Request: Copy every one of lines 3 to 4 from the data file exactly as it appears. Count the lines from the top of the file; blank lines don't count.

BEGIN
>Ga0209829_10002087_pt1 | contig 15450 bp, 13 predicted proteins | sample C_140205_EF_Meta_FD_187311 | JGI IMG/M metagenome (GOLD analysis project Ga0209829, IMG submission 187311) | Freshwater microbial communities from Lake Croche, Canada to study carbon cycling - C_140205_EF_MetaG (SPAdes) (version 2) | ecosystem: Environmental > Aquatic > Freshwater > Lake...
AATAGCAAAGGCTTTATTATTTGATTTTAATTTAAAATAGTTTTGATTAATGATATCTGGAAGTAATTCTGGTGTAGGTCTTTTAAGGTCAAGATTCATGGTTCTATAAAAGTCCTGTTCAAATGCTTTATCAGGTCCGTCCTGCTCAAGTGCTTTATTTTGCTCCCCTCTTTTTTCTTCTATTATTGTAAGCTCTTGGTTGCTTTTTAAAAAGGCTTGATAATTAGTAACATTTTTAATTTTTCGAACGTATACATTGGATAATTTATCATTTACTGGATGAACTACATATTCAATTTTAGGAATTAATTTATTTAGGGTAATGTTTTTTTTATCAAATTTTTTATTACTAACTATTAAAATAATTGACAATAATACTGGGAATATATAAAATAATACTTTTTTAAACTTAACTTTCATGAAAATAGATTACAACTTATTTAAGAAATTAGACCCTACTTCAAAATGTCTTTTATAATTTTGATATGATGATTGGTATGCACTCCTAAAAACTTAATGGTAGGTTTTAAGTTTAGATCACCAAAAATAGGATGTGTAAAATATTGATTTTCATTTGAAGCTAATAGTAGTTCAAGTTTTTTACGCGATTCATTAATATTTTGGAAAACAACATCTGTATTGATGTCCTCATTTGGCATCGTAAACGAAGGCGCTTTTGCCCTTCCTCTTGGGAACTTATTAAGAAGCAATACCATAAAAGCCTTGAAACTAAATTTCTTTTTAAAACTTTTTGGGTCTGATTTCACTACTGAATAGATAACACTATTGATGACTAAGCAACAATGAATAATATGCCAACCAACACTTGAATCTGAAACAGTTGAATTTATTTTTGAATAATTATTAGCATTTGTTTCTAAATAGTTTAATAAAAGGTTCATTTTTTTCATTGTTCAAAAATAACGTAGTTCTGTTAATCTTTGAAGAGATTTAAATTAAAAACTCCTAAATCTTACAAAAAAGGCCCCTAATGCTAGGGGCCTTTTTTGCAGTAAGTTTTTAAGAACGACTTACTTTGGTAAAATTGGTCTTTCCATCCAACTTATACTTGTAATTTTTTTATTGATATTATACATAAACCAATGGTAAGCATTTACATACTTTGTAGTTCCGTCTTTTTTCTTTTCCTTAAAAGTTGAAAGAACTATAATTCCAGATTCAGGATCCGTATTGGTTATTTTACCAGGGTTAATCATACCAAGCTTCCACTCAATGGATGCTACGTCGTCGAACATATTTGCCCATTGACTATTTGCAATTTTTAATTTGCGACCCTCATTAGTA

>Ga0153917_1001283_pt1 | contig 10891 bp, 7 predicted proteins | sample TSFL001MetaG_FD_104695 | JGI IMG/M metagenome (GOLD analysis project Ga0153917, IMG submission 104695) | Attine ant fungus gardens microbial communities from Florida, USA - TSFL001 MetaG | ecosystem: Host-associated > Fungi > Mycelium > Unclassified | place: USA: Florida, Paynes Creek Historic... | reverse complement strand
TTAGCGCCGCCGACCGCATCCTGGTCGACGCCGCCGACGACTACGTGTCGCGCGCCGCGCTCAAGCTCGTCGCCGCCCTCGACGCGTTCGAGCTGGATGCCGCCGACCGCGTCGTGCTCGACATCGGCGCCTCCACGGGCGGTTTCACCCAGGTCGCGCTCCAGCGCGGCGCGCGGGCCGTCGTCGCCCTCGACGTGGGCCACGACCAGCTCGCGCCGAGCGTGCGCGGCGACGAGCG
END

>Ga0153917_1001283_pt1 | contig 10891 bp, 7 predicted proteins | sample TSFL001MetaG_FD_104695 | JGI IMG/M metagenome (GOLD analysis project Ga0153917, IMG submission 104695) | Attine ant fungus gardens microbial communities from Florida, USA - TSFL001 MetaG | ecosystem: Host-associated > Fungi > Mycelium > Unclassified | place: USA: Florida, Paynes Creek Historic... | reverse complement strand
TTAGCGCCGCCGACCGCATCCTGGTCGACGCCGCCGACGACTACGTGTCGCGCGCCGCGCTCAAGCTCGTCGCCGCCCTCGACGCGTTCGAGCTGGATGCCGCCGACCGCGTCGTGCTCGACATCGGCGCCTCCACGGGCGGTTTCACCCAGGTCGCGCTCCAGCGCGGCGCGCGGGCCGTCGTCGCCCTCGACGTGGGCCACGACCAGCTCGCGCCGAGCGTGCGCGGCGACGAGCG